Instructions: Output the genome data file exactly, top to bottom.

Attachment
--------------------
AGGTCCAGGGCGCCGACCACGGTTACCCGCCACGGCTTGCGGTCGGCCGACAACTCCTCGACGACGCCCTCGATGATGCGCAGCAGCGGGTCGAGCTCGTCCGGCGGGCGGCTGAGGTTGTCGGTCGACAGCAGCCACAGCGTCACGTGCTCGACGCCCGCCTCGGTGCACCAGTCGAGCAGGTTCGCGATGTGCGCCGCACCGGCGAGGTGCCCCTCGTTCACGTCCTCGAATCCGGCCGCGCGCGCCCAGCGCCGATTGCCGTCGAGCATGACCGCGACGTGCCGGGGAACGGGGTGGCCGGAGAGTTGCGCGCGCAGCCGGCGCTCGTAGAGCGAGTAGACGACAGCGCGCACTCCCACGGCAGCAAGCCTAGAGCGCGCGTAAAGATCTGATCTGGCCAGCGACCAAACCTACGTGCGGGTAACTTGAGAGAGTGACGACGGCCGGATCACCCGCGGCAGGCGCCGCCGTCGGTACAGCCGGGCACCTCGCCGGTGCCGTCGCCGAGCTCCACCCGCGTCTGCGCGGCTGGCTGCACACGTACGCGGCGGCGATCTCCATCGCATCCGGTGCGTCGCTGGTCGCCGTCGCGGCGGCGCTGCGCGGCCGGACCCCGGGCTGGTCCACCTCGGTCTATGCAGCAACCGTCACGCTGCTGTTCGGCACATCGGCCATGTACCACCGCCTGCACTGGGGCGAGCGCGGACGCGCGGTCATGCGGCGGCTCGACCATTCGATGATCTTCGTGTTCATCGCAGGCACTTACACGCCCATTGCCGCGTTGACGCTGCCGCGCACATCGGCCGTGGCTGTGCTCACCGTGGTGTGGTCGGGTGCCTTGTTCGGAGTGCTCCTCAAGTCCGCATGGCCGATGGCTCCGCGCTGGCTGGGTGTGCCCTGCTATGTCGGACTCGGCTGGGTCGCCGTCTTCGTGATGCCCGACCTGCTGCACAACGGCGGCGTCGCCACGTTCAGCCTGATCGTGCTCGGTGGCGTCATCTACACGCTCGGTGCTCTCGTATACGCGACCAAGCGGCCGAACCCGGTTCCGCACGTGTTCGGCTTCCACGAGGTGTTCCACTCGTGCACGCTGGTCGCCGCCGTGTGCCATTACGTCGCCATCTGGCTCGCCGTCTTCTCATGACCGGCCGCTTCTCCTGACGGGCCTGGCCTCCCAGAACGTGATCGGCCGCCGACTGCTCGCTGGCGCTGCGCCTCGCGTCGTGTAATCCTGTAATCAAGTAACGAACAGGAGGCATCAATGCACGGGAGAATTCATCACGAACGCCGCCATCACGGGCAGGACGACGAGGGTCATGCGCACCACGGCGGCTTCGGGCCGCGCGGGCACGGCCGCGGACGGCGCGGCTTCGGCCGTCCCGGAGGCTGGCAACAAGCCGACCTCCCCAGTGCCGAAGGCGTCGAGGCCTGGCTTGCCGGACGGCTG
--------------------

AGGTCCAGGGCGCCGACCACGGTTACCCGCCACGGCTTGCGGTCGGCCGACAACTCCTCGACGACGCCCTCGATGATGCGCAGCAGCGGGTCGAGCTCGTCCGGCGGGCGGCTGAGGTTGTCGGTCGACAGCAGCCACAGCGTCACGTGCTCGACGCCCGCCTCGGTGCACCAGTCGAGCAGGTTCGCGATGTGCGCCGCACCGGCGAGGTGCCCCTCGTTCACGTCCTCGAATCCGGCCGCGCGCGCCCAGCGCCGATTGCCGTCGAGCATGACCGCGACGTGCCGGGGAACGGGGTGGCCGGAGAGTTGCGCGCGCAGCCGGCGCTCGTAGAGCGAGTAGACGACAGCGCGCACTCCCACGGCAGCAAGCCTAGAGCGCGCGTAAAGATCTGATCTGGCCAGCGACCAAACCTACGTGCGGGTAACTTGAGAGAGTGACGACGGCCGGATCACCCGCGGCAGGCGCCGCCGTCGGTACAGCCGGGCACCTCGCCGGTGCCGTCGCCGAGCTCCACCCGCGTCTGCGCGGCTGGCTGCACACGTACGCGGCGGCGATCTCCATCGCATCCGGTGCGTCGCTGGTCGCCGTCGCGGCGGCGCTGCGCGGCCGGACCCCGGGCTGGTCCACCTCGGTCTATGCAGCAACCGTCACGCTGCTGTTCGGCACATCGGCCATGTACCACCGCCTGCACTGGGGCGAGCGCGGACGCGCGGTCATGCGGCGGCTCGACCATTCGATGATCTTCGTGTTCATCGCAGGCACTTACACGCCCATTGCCGCGTTGACGCTGCCGCGCACATCGGCCGTGGCTGTGCTCACCGTGGTGTGGTCGGGTGCCTTGTTCGGAGTGCTCCTCAAGTCCGCATGGCCGATGGCTCCGCGCTGGCTGGGTGTGCCCTGCTATGTCGGACTCGGCTGGGTCGCCGTCTTCGTGATGCCCGACCTGCTGCACAACGGCGGCGTCGCCACGTTCAGCCTGATCGTGCTCGGTGGCGTCATCTACACGCTCGGTGCTCTCGTATACGCGACCAAGCGGCCGAACCCGGTTCCGCACGTGTTCGGCTTCCACGAGGTGTTCCACTCGTGCACGCTGGTCGCCGCCGTGTGCCATTACGTCGCCATCTGGCTCGCCGTCTTCTCATGACCGGCCGCTTCTCCTGACGGGCCTGGCCTCCCAGAACGTGATCGGCCGCCGACTGCTCGCTGGCGCTGCGCCTCGCGTCGTGTAATCCTGTAATCAAGTAACGAACAGGAGGCATCAATGCACGGGAGAATTCATCACGAACGCCGCCATCACGGGCAGGACGACGAGGGTCATGCGCACCACGGCGGCTTCGGGCCGCGCGGGCACGGCCGCGGACGGCGCGGCTTCGGCCGTCCCGGAGGCTGGCAACAAGCCGACCTCCCCAGTGCCGAAGGCGTCGAGGCCTGGCTTGCCGGACGGCTG